Bluetooth Codecs Explained: Understanding What They Are and How They Work on Wireless Headphones

Bluetooth technology has been a game-changer for personal audio, and continual improvement in Bluetooth standards has made wireless headphones and earphones more popular than ever. Not only this, personal wireless audio devices are also very affordable these days where they are often preferred over wired earphones and headphones. Wired headphones are still the go-to choice for audiophiles for their superior sound quality, but if you’re looking for new headphones or earphones right now, you can buy some wireless ones to use with your smartphone, tablet, or laptop. .

You’ve probably heard the term ‘Bluetooth Codec’, which is one of the key specifications to keep an eye out for when buying wireless headphones and earphones. Support for the right Bluetooth codec can make a big difference in sound quality. But what exactly is a Bluetooth codec, and why is it important? Read on to find out.

What is bluetooth codec?

Without going into the details of audio formats or how streaming services work, we’ll first try to explain what a Bluetooth codec is, and how a Bluetooth codec works. To understand this, first it is important to know how Bluetooth itself works.

Bluetooth is a set of wireless standards that ensure that digital signals from a source device can be interpreted by the receiving device. In the case of audio, a source such as a smartphone converts the audio data into radio waves. Receiver devices, such as a pair of speakers or headphones, use a digital-to-analog converter (DAC) to convert that signal into sound that can be heard by the listener.

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This entire process usually happens quickly and steadily, to ensure that the listening experience is not interrupted in any way. The higher the audio quality you want, the more data needs to be transmitted. To achieve this, the digital audio signal is compressed so that more data can be transmitted wirelessly at the same time. It needs to be dismantled at the receiving end. The Bluetooth codec (which is short for “coder/decoder”) is essentially a set of parameters and instructions on how this compression and decompression occurs. Both devices need to support the same codec in order to use it, and its maximum data transmission rate is an indication of its capabilities.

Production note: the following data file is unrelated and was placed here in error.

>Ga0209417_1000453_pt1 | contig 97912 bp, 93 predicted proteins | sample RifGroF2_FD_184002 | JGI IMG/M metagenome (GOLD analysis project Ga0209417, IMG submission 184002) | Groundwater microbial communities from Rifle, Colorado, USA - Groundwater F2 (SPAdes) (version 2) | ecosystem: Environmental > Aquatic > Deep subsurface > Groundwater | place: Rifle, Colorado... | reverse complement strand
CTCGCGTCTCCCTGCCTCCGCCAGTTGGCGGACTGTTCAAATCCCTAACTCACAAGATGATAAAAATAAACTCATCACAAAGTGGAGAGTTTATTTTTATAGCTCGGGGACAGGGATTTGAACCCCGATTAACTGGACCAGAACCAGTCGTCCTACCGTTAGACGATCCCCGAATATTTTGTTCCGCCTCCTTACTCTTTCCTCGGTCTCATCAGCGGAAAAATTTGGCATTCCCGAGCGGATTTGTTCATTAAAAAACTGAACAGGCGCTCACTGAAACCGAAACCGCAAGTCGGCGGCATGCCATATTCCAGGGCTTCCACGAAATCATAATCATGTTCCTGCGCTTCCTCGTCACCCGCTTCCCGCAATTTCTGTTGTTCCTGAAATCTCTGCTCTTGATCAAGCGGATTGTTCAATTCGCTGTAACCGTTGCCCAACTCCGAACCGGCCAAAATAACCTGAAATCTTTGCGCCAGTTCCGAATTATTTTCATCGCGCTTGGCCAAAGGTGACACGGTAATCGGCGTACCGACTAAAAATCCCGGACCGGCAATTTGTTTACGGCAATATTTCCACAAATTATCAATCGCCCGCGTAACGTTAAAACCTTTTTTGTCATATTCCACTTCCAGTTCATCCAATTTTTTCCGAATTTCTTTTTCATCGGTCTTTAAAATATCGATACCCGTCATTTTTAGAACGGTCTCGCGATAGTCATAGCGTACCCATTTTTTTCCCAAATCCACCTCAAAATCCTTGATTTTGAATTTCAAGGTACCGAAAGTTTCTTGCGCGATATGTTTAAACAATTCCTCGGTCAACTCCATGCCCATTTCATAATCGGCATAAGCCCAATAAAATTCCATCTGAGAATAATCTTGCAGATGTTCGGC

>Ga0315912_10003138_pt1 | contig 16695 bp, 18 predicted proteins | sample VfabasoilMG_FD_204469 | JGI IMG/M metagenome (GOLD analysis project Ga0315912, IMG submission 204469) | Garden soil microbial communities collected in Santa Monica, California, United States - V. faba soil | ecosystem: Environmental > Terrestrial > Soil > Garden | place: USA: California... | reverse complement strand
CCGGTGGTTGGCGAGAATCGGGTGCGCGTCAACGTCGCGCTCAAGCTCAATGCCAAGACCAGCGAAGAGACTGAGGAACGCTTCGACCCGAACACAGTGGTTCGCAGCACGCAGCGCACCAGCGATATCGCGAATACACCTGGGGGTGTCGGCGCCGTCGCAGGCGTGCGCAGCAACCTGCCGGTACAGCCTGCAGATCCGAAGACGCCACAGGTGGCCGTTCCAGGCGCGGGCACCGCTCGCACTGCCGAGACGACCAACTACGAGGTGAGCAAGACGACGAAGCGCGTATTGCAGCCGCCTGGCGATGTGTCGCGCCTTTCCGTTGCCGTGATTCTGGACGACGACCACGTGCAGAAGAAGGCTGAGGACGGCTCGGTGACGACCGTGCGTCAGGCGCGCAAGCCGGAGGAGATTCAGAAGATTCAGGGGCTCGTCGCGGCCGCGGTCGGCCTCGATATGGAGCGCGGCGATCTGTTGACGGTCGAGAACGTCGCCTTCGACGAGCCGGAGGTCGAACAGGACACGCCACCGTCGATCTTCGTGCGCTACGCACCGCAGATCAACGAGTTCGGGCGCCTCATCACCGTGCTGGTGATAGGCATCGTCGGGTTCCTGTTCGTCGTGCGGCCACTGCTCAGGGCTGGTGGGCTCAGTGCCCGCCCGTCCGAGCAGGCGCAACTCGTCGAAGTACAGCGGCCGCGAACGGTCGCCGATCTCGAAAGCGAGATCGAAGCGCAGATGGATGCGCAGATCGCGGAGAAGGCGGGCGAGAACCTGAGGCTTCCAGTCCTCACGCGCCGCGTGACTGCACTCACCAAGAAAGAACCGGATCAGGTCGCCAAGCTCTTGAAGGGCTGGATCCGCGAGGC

Bluetooth codecs work differently, and some basic codecs, such as the sub-band codec or SBC, discard a lot of signal data during the compression phase. This significantly degrades the quality of the digital audio signal and the subsequent analog audio you hear. Advanced Bluetooth codecs such as aptX and LDAC are capable of carrying more data wirelessly and can achieve higher stable bitrates, ensuring better quality signal is received on the audio output device.

Compatibility with Bluetooth codecs is required on both ends; Essentially, the receiving device has to be able to understand the ‘language’ of the source device, so to speak. Thus, the Bluetooth codec can only be used if both the source and the receiving device support it. If there is no match, the link will fall back to the same standard for both devices. This makes it important to match the codec support on your wireless headphones, earphones or speakers with your smartphone, tablet or laptop.

Popular Bluetooth Codecs Explained

SBC (Sub-band Codec)

The most basic Bluetooth codec is SBC, and it is almost universally supported because it is part of the basic Bluetooth protocol. Practically every device capable of transmitting or receiving Bluetooth audio supports this codec, and it is what ensures the interoperability of any Bluetooth headset with any Bluetooth-enabled phone. In the absence of any other codec, devices will switch to SBC by default.

As mentioned earlier, SBC is very basic when it comes to data transmission and bitrate. It favors connection stability and power efficiency over sound quality. SBC supports transmission bitrates of around 345 kilobits per second, or kbps, but typically operates at a lower bitrate to improve stability and reduce lag.

Many entry-level Bluetooth headphones and earphones only support the SBC Bluetooth codec. This naturally means that the received audio signal is significantly compressed, and the sound quality is usually limited.

AAC (Advanced Audio Coding)